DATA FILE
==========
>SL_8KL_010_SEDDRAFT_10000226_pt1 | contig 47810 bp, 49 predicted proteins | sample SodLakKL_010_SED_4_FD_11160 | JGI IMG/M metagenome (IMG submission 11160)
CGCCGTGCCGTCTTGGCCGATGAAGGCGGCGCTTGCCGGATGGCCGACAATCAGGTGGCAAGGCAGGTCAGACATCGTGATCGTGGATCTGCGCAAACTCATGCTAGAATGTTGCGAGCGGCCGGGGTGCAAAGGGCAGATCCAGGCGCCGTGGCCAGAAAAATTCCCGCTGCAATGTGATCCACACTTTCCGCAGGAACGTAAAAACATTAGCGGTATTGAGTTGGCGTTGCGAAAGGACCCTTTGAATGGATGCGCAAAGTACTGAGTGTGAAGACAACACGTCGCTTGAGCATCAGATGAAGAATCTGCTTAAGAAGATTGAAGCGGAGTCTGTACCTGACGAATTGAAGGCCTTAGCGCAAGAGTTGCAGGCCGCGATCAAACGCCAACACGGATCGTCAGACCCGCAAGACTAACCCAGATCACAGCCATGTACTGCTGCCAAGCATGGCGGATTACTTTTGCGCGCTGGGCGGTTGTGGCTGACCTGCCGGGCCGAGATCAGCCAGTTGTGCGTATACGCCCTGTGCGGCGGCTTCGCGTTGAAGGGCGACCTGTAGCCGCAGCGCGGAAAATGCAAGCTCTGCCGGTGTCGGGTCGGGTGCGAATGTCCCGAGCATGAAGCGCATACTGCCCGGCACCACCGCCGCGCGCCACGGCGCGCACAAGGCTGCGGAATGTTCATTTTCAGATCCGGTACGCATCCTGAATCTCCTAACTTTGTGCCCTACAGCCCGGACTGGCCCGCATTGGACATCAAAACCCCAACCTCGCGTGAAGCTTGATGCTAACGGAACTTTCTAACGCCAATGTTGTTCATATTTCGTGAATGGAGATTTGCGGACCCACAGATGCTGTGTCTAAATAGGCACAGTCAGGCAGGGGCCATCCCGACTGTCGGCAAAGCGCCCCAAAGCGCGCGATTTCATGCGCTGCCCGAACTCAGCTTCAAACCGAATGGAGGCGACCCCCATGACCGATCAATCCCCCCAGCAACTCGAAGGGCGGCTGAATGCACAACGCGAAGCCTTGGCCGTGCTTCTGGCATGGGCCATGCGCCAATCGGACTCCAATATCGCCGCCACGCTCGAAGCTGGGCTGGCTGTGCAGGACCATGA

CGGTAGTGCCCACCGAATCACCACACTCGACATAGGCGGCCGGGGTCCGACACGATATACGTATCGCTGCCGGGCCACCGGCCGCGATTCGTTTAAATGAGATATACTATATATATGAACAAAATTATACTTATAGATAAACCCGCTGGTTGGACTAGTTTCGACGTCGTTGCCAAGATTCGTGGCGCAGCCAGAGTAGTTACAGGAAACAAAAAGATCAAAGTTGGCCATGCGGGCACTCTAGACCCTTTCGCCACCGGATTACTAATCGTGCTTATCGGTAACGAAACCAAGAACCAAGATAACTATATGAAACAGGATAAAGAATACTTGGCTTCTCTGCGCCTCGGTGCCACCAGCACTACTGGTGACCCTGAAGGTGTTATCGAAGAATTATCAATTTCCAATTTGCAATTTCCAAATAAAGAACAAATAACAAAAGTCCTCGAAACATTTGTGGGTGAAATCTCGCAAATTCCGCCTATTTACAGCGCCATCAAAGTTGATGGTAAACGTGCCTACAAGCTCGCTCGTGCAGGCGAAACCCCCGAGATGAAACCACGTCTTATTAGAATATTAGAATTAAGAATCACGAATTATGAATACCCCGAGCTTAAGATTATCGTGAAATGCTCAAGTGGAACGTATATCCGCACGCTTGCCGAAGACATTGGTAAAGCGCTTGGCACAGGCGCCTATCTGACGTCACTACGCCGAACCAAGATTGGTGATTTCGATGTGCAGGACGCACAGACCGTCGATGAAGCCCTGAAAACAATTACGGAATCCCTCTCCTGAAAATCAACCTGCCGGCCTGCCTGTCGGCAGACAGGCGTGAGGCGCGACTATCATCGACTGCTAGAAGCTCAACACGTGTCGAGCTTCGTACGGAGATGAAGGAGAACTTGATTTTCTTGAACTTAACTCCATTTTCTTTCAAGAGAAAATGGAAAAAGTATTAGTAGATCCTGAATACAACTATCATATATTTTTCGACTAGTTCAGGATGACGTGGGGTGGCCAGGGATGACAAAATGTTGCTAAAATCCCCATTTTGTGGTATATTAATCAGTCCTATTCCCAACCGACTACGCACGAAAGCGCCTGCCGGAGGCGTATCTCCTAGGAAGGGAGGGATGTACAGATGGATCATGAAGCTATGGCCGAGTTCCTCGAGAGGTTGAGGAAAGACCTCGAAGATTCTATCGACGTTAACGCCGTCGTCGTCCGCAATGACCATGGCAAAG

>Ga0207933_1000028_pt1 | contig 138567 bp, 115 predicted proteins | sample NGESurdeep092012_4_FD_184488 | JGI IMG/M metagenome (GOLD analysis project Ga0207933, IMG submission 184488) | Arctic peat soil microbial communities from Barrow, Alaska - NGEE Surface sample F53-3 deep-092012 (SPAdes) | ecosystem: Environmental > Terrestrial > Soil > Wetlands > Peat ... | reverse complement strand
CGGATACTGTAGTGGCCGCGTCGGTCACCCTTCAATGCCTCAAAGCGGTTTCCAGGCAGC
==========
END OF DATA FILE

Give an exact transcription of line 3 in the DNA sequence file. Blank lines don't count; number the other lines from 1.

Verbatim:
CGGTAGTGCCCACCGAATCACCACACTCGACATAGGCGGCCGGGGTCCGACACGATATACGTATCGCTGCCGGGCCACCGGCCGCGATTCGTTTAAATGAGATATACTATATATATGAACAAAATTATACTTATAGATAAACCCGCTGGTTGGACTAGTTTCGACGTCGTTGCCAAGATTCGTGGCGCAGCCAGAGTAGTTACAGGAAACAAAAAGATCAAAGTTGGCCATGCGGGCACTCTAGACCCTTTCGCCACCGGATTACTAATCGTGCTTATCGGTAACGAAACCAAGAACCAAGATAACTATATGAAACAGGATAAAGAATACTTGGCTTCTCTGCGCCTCGGTGCCACCAGCACTACTGGTGACCCTGAAGGTGTTATCGAAGAATTATCAATTTCCAATTTGCAATTTCCAAATAAAGAACAAATAACAAAAGTCCTCGAAACATTTGTGGGTGAAATCTCGCAAATTCCGCCTATTTACAGCGCCATCAAAGTTGATGGTAAACGTGCCTACAAGCTCGCTCGTGCAGGCGAAACCCCCGAGATGAAACCACGTCTTATTAGAATATTAGAATTAAGAATCACGAATTATGAATACCCCGAGCTTAAGATTATCGTGAAATGCTCAAGTGGAACGTATATCCGCACGCTTGCCGAAGACATTGGTAAAGCGCTTGGCACAGGCGCCTATCTGACGTCACTACGCCGAACCAAGATTGGTGATTTCGATGTGCAGGACGCACAGACCGTCGATGAAGCCCTGAAAACAATTACGGAATCCCTCTCCTGAAAATCAACCTGCCGGCCTGCCTGTCGGCAGACAGGCGTGAGGCGCGACTATCATCGACTGCTAGAAGCTCAACACGTGTCGAGCTTCGTACGGAGATGAAGGAGAACTTGATTTTCTTGAACTTAACTCCATTTTCTTTCAAGAGAAAATGGAAAAAGTATTAGTAGATCCTGAATACAACTATCATATATTTTTCGACTAGTTCAGGATGACGTGGGGTGGCCAGGGATGACAAAATGTTGCTAAAATCCCCATTTTGTGGTATATTAATCAGTCCTATTCCCAACCGACTACGCACGAAAGCGCCTGCCGGAGGCGTATCTCCTAGGAAGGGAGGGATGTACAGATGGATCATGAAGCTATGGCCGAGTTCCTCGAGAGGTTGAGGAAAGACCTCGAAGATTCTATCGACGTTAACGCCGTCGTCGTCCGCAATGACCATGGCAAAG